Glenohumeral Ligaments and Joint Capsule

Glenohumeral ligaments correspond to thick infoldings of the shoulder capsule, running from the glenoid rim (where they insert on the labrum, in continuation with the glenoid periosteal fibers) to the region of the anatomical neck of the humerus (Figure 1). They serve to reinforce the capsule and prevent anterior and inferior dislocation of the humeral head. Three of them have been described: the superior (SGHL), middle (MGHL), and inferior glenohumeral ligaments (IGHL). These ligaments present many anatomical variants, which are not to be confused with lesions.

The SGHL courses from the region of the superior aspect of the glenoid to the lesser tubercle of the humerus, where it serves as one of the stabilizers of the biceps tendon in the rotator interval. The MGHL is highly variable, particularly at its origin (it may originate from the medial aspect of the glenoid rim, the antero-superior labrum, the SGHL, or the long head of the biceps tendon). It can be bifid, which is difficult to differentiate from post-traumatic longitudinal tears, or can be absent (in up to 30% of individuals) [13]. However, when present, the MGHL is usually recognizable because it blends with the fibers of the subscapularis tendon before joining the inferior aspect of the lesser tubercle (Figure 3).

Figure 3 

Sagittal MR arthrogram of the left shoulder, showing normal anatomy and method to localize labroligamentous lesions. Lesios are localized using a clockface projected on the glenoid cavity, with the three o’clock position being located at the anterior aspect by convention, no matter the shoulder side (the clockface is inverted for a left shoulder as shown here). The lesion can also be localized in quadrants (AS: antero-superior; PS: postero-superior; AI: antero-inferior; PI: postero-inferior). With the distention provided by the arthrographic procedure, there is good visibility of the glenohumeral ligaments. The MGHL (long arrows) is visible, characterized by its distal insertion on the deepest aspect of the subscapularis tendon. The anterior band of the IGHL is also visible (short arrowheads) (cp: coracoid process; ssp: supraspinatus tendon; isp: infraspinatus tendon; ssc: subscapularis tendon).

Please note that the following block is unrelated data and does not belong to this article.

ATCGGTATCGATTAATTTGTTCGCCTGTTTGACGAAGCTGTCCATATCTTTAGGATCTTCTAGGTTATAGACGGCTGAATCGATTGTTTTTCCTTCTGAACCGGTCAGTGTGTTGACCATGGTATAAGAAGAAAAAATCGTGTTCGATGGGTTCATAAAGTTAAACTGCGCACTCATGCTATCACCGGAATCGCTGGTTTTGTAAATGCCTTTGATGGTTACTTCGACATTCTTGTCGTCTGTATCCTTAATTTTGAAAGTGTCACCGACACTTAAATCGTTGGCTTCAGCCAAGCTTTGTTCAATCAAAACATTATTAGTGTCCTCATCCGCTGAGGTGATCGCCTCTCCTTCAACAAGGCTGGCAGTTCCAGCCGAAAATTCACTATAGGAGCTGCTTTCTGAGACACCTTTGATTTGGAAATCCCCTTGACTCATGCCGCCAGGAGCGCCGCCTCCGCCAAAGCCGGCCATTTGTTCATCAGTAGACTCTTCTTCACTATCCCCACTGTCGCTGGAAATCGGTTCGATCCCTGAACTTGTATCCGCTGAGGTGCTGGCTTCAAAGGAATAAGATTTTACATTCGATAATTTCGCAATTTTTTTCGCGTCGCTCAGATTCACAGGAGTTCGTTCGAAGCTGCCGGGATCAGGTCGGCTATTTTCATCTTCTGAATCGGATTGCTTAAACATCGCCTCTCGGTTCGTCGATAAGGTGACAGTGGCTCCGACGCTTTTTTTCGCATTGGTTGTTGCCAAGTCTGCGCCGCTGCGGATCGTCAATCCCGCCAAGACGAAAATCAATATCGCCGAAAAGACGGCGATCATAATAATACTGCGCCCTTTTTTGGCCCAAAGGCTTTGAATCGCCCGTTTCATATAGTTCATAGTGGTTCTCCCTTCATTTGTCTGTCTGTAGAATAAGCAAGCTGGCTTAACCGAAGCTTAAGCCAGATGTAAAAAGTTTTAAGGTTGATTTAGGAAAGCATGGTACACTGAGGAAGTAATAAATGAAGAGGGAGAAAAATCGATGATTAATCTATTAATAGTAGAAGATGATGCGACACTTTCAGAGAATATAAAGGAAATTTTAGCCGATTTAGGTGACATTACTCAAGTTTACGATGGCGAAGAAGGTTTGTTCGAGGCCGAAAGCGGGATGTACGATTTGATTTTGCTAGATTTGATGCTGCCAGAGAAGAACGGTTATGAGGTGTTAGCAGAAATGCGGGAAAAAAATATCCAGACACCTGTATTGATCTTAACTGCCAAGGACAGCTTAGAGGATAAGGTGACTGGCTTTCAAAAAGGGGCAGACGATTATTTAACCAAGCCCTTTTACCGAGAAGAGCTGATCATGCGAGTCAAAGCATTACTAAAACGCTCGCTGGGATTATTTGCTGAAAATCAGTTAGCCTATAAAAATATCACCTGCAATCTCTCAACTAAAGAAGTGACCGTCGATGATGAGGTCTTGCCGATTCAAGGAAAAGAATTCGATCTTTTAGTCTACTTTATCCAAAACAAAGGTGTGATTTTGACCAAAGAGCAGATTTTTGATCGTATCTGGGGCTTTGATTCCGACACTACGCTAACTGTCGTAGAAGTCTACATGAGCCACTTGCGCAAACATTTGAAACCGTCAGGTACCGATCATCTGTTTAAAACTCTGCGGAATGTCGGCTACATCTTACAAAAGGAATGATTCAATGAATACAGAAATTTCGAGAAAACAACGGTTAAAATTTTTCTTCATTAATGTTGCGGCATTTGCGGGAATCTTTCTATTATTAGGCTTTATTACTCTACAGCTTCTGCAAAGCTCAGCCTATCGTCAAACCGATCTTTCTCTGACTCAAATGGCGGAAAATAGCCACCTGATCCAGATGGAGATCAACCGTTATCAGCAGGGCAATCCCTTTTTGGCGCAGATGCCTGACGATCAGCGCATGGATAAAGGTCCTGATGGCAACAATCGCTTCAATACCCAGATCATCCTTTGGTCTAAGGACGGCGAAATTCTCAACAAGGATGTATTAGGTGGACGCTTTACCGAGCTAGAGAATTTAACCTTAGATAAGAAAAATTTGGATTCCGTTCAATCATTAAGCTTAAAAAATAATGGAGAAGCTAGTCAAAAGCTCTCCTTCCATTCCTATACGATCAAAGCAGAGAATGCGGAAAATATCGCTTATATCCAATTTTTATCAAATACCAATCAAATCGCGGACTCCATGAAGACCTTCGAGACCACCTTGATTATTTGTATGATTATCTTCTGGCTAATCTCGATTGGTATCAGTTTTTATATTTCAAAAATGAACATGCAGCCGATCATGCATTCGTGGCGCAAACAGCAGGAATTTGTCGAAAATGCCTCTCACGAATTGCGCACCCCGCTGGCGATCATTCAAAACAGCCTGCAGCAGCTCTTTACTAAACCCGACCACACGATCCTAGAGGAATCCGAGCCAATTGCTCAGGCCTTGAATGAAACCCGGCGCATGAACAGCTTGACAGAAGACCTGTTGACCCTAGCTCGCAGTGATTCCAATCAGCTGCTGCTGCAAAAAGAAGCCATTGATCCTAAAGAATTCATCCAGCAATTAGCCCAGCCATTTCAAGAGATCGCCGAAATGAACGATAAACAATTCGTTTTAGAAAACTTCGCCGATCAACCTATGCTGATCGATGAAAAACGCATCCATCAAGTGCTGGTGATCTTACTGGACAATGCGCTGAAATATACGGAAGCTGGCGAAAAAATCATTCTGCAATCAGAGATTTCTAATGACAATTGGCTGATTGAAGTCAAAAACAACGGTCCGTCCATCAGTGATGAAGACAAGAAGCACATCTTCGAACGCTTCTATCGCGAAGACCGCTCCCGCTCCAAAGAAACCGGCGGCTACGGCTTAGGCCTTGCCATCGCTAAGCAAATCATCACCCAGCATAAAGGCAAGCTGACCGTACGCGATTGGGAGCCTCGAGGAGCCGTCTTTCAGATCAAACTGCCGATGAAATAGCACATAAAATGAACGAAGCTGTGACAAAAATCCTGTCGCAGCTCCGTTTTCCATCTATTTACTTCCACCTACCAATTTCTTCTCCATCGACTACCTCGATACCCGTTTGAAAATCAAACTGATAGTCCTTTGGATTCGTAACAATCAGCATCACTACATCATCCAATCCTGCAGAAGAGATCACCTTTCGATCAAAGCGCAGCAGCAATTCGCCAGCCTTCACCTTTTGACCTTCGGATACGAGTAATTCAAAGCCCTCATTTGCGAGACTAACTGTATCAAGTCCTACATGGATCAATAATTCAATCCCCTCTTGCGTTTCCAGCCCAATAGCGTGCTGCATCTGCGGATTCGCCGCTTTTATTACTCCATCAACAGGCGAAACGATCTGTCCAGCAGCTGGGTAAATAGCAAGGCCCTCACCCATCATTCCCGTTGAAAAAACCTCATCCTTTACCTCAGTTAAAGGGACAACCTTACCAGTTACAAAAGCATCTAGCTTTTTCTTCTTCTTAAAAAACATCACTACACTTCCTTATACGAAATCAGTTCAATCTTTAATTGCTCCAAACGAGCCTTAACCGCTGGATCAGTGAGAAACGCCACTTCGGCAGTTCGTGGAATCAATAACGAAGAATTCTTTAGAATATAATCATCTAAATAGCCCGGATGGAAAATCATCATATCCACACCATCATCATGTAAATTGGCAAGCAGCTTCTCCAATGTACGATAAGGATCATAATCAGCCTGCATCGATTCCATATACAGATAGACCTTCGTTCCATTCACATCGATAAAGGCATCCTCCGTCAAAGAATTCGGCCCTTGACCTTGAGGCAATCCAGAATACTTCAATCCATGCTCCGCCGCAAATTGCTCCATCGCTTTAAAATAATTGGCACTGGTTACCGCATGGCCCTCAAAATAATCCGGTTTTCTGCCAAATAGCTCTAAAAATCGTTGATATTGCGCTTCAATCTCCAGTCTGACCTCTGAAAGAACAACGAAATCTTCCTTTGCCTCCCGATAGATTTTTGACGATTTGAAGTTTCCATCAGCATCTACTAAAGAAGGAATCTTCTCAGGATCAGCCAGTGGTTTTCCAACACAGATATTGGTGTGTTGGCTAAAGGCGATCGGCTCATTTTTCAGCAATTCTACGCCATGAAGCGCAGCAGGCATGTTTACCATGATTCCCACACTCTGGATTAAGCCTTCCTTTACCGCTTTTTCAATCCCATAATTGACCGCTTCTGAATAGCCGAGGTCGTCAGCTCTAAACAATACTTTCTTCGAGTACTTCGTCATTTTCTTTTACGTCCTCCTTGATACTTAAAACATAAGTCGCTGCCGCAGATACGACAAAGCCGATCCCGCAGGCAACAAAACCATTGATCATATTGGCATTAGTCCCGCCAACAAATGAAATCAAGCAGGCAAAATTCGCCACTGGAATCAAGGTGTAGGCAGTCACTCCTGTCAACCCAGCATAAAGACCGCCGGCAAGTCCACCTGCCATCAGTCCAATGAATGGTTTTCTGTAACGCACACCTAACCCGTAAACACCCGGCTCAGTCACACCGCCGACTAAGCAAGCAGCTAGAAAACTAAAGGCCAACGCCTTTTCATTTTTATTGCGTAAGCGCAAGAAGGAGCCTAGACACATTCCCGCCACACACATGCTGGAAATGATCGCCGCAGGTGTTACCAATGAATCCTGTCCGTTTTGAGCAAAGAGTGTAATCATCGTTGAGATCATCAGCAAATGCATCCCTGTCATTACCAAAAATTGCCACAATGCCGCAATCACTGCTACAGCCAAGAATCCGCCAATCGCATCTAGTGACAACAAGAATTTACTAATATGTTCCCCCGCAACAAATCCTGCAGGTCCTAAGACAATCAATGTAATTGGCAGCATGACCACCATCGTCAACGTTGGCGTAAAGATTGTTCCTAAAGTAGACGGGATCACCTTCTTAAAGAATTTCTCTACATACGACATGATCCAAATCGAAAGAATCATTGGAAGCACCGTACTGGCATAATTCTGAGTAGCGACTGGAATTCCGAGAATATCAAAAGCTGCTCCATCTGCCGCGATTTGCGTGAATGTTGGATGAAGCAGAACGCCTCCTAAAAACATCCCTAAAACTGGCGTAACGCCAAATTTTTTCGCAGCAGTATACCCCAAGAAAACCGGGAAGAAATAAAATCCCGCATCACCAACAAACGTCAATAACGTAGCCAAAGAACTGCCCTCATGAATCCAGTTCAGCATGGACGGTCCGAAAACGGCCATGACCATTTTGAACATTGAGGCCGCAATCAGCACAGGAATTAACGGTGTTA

Among the glenohumeral ligaments, the IGHL is the one providing the greatest stabilizing effect [14, 15]. It is a ligamentous complex composed of two bands (anterior and posterior) and the axillary recess. It courses from the glenoid labrum to the anatomical neck of the humerus. Its anterior band is taut when the shoulder is positioned in abduction, external rotation (ABER). Traumas occurring in this position expose the ligament to injury. This position is also used at imaging to depict small lesions of the insertion site of the IGHL on the antero-inferior labrum [16].

Capsular Insertions

The insertion of the glenohumeral capsule on the glenoid is highly variable anteriorly [17, 18]. In contrast, the posterior insertion is located in close proximity to the glenoid rim. The presence of fluid or contrast material medial to the posterior glenoid rim is a sign of posterior capsular or labral tear.


Shoulder instability lesions can be due to macro-traumatic episodes with dislocations, repetitive micro-trauma, or congenital anomalies such as glenoid dysplasia or articular laxity. The forces exerted on passive stabilizers, when those are activated, can lead to avulsive or impaction injuries. Micro- or macro-traumas may lead to avulsive lesions of the passive shoulder stabilizers when these are put in tension, in the extremes of the movement. The anterior band of the IGHL and its antero-inferior labral insertions, for example, are taut in ABER and may be avulsed when trauma takes place in that position. Macro-traumas associated with shoulder dislocation may also lead to impaction fractures at the zones of contact between the humerus and glenoid (see below). The direction of the instability defines the topography of the injury (i.e., antero-inferior osseous or capsulo-labro-ligamentous lesions for antero-inferior instability and anterior and posterior lesions for multidirectional instability).

Technical Considerations